The main character is not five kids, but a dead woman who uses her brain patterns in an AI, kind of, to create someone who can help the planet, a guy named Merlin. He goes to the one group on the planet who don’t have serfs or slaves and keeps their heir from being assassinated. And, as above, a religious war starts.

Heirs of Empire was short, had two stories in the novel, and resolved the whole situation in one book. Off Armageddon Reef is a single plotline, twice as long-at least- as Heirs of Empire, and just begins the religious war.

Heirs of Empire has two romances in it. Off Armageddon Reef has none.

Heirs of Empire’s folks thought the kids were dead. The hero in Off Armageddon Reef is dead. Furthermore she’s been dead for 900 years.

Heirs of Empire brought an entire planetful of people back into the human empire. Off Armageddon Reef’s planet is the last of the human empire and might have to fight off the aliens who’ve been pillaging the universe for 10,000+ years if they actually do get technology back.

Heirs of Empire can use the prince’s ability to turn off the military hardware in the sky. Off Armageddon Reef’s military hardware was made to NOT be shut down by anyone.

We’ll see how much the plot diverges as the series goes on… But it’s sad that the main character of Off Armageddon Reef is dead.

Patricia Briggs

I haven’t read her books, but I may have to. When I looked up Wen Spencer, her name was on the “also purchased.” When I looked up Linnae Sinclair, her name was on the “also purchased.” And when I looked up Sharon Lee and Steve Miller, her name was on the “also purchased.” But looking at them in Amazon, they don’t look interesting. I may have to hit a bookstore and look one up.

Gabriel’s Ghost

Gabriel’s Ghost by Linnae Sinclair was an interesting book. I liked it. It had some minor twists I wasn’t expecting. I liked Accidental Goddess better. But this was a good read.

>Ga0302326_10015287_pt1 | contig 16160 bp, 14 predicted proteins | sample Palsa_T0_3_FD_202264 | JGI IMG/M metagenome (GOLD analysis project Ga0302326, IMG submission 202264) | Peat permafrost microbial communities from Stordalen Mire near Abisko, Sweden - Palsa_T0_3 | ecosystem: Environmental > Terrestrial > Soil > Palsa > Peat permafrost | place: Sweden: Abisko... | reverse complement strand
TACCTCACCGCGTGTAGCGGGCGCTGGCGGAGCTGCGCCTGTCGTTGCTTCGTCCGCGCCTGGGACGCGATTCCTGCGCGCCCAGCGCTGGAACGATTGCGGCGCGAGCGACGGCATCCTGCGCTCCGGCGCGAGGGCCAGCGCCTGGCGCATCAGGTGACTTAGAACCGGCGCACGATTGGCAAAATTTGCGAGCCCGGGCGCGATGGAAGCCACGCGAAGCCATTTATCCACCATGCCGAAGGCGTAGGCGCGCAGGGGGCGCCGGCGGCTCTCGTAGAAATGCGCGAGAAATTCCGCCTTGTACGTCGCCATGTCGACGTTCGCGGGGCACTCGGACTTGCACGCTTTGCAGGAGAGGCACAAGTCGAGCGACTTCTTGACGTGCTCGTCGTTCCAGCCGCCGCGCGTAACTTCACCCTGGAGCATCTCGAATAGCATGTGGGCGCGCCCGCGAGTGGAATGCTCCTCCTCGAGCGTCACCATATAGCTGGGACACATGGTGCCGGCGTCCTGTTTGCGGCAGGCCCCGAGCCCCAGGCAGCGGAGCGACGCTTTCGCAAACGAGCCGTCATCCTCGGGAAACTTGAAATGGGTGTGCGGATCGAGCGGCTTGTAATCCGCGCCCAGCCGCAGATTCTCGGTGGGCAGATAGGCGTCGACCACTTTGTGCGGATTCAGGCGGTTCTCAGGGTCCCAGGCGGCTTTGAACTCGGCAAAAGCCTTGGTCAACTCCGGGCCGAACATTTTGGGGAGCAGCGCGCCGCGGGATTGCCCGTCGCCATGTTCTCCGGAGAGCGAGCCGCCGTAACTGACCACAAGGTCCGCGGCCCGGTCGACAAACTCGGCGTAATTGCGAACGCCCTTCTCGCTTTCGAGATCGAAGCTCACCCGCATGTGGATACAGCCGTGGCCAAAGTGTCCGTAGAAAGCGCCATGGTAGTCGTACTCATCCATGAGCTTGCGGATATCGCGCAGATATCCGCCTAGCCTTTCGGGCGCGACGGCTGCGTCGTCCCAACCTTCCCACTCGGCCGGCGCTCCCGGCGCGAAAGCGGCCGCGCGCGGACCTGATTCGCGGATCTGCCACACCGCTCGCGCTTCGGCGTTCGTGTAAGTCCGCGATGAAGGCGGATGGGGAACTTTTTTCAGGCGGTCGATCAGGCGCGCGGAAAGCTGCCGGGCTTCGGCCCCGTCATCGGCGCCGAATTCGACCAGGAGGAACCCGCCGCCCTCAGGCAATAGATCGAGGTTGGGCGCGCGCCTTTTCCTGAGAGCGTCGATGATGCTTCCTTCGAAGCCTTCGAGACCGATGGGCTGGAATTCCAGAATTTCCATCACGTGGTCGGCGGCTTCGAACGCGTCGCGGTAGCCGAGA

After a decade of piloting interstellar patrol ships, former captain Chasidah Bergren, onetime pride of the Sixth Fleet, finds herself court-martialed for a crime she didn’t commit–and shipped off to a remote prison planet from which no one ever escapes. But when she kills a brutal guard in an act of self-defense, someone even more dangerous emerges from the shadows.

Gabriel Sullivan–alpha mercenary, smuggler, and rogue–is supposed to be dead. Yet now this seductive ghost from Chaz’s past is offering her a ticket to freedom–for a price. Someone in the Empire is secretly breeding jukors: vicious and uncontrollable killing machines that have long been outlawed. Gabriel needs Chaz to help him stop the practice before it decimates Imperial space. The mission means putting their lives on the line–but the tensions that heat up between them may be the riskiest part of all.

Accidental Goddess

Accidental Goddess by Linnae Sinclair was a really good book.

It has time travel, aliens, first contact rules, romance, pool, deception, sneak attacks, murder, mayhem, and war. Fascinating stuff. I love the main character. She is very believable.

Raheiran Special Forces captain Gillaine Davré has just woken up in some unknown space way station, wondering where the last three hundred years have gone. The last thing she remembers is her ship being attacked. Now it seems that while she was time-traveling, she was ordained a goddess…. Gillaine’s only hope of survival rests with dangerously seductive Admiral Mack Makarian, who suspects her of being a smuggler—or worse. But he can’t begin to imagine the full extent of it. For Gillaine is now Lady Kiasidira, holy icon to countless believers, including Mack—a man who inspires feelings in her that are far from saintly…feelings she knows are mutual. But when their flirtation is interrupted by a treacherous enemy from the past, Gillaine’s secret—and secret desires—could destroy them both….

The World